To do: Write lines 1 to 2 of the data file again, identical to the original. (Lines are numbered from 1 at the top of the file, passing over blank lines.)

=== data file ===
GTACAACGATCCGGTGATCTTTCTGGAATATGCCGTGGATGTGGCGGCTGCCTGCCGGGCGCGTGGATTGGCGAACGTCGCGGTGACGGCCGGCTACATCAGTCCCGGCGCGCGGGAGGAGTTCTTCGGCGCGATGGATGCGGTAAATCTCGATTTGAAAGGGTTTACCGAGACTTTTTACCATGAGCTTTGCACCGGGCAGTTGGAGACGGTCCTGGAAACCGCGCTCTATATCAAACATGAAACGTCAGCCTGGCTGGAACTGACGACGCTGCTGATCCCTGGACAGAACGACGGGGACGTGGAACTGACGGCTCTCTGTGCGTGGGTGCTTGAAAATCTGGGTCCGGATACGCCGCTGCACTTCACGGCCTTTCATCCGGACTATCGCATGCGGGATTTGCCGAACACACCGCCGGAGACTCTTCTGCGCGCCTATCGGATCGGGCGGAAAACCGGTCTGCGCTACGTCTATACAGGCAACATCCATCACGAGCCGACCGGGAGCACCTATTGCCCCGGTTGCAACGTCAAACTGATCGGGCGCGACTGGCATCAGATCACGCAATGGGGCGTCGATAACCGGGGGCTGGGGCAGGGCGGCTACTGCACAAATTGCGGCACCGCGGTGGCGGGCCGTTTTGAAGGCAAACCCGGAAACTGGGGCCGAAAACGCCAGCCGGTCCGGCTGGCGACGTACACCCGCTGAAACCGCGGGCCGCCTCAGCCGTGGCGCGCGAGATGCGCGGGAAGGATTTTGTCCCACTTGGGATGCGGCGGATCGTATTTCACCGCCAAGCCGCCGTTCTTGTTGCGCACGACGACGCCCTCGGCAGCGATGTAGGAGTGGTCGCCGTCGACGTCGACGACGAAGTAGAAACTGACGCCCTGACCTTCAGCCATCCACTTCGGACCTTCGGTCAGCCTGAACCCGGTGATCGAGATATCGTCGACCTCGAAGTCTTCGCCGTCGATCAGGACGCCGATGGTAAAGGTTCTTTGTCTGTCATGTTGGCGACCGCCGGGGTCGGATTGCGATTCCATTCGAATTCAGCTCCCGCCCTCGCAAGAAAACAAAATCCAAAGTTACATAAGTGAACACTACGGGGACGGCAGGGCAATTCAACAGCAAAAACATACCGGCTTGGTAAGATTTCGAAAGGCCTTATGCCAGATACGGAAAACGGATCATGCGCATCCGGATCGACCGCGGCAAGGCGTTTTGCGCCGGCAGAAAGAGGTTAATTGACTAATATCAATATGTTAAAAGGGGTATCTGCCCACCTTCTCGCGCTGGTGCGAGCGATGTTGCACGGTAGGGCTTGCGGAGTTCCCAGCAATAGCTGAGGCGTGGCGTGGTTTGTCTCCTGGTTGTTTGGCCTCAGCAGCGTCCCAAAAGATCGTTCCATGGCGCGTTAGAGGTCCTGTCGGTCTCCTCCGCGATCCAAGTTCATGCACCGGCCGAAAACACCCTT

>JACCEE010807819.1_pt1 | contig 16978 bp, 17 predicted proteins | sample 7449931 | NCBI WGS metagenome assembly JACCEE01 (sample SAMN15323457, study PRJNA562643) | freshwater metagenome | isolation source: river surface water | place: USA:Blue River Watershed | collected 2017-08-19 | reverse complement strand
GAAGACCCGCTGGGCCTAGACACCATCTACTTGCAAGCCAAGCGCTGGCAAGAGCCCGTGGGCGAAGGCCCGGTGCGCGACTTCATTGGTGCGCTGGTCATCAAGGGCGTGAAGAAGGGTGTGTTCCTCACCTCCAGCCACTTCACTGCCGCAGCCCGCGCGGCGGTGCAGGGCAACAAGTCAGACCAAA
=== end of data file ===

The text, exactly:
GTACAACGATCCGGTGATCTTTCTGGAATATGCCGTGGATGTGGCGGCTGCCTGCCGGGCGCGTGGATTGGCGAACGTCGCGGTGACGGCCGGCTACATCAGTCCCGGCGCGCGGGAGGAGTTCTTCGGCGCGATGGATGCGGTAAATCTCGATTTGAAAGGGTTTACCGAGACTTTTTACCATGAGCTTTGCACCGGGCAGTTGGAGACGGTCCTGGAAACCGCGCTCTATATCAAACATGAAACGTCAGCCTGGCTGGAACTGACGACGCTGCTGATCCCTGGACAGAACGACGGGGACGTGGAACTGACGGCTCTCTGTGCGTGGGTGCTTGAAAATCTGGGTCCGGATACGCCGCTGCACTTCACGGCCTTTCATCCGGACTATCGCATGCGGGATTTGCCGAACACACCGCCGGAGACTCTTCTGCGCGCCTATCGGATCGGGCGGAAAACCGGTCTGCGCTACGTCTATACAGGCAACATCCATCACGAGCCGACCGGGAGCACCTATTGCCCCGGTTGCAACGTCAAACTGATCGGGCGCGACTGGCATCAGATCACGCAATGGGGCGTCGATAACCGGGGGCTGGGGCAGGGCGGCTACTGCACAAATTGCGGCACCGCGGTGGCGGGCCGTTTTGAAGGCAAACCCGGAAACTGGGGCCGAAAACGCCAGCCGGTCCGGCTGGCGACGTACACCCGCTGAAACCGCGGGCCGCCTCAGCCGTGGCGCGCGAGATGCGCGGGAAGGATTTTGTCCCACTTGGGATGCGGCGGATCGTATTTCACCGCCAAGCCGCCGTTCTTGTTGCGCACGACGACGCCCTCGGCAGCGATGTAGGAGTGGTCGCCGTCGACGTCGACGACGAAGTAGAAACTGACGCCCTGACCTTCAGCCATCCACTTCGGACCTTCGGTCAGCCTGAACCCGGTGATCGAGATATCGTCGACCTCGAAGTCTTCGCCGTCGATCAGGACGCCGATGGTAAAGGTTCTTTGTCTGTCATGTTGGCGACCGCCGGGGTCGGATTGCGATTCCATTCGAATTCAGCTCCCGCCCTCGCAAGAAAACAAAATCCAAAGTTACATAAGTGAACACTACGGGGACGGCAGGGCAATTCAACAGCAAAAACATACCGGCTTGGTAAGATTTCGAAAGGCCTTATGCCAGATACGGAAAACGGATCATGCGCATCCGGATCGACCGCGGCAAGGCGTTTTGCGCCGGCAGAAAGAGGTTAATTGACTAATATCAATATGTTAAAAGGGGTATCTGCCCACCTTCTCGCGCTGGTGCGAGCGATGTTGCACGGTAGGGCTTGCGGAGTTCCCAGCAATAGCTGAGGCGTGGCGTGGTTTGTCTCCTGGTTGTTTGGCCTCAGCAGCGTCCCAAAAGATCGTTCCATGGCGCGTTAGAGGTCCTGTCGGTCTCCTCCGCGATCCAAGTTCATGCACCGGCCGAAAACACCCTT

>JACCEE010807819.1_pt1 | contig 16978 bp, 17 predicted proteins | sample 7449931 | NCBI WGS metagenome assembly JACCEE01 (sample SAMN15323457, study PRJNA562643) | freshwater metagenome | isolation source: river surface water | place: USA:Blue River Watershed | collected 2017-08-19 | reverse complement strand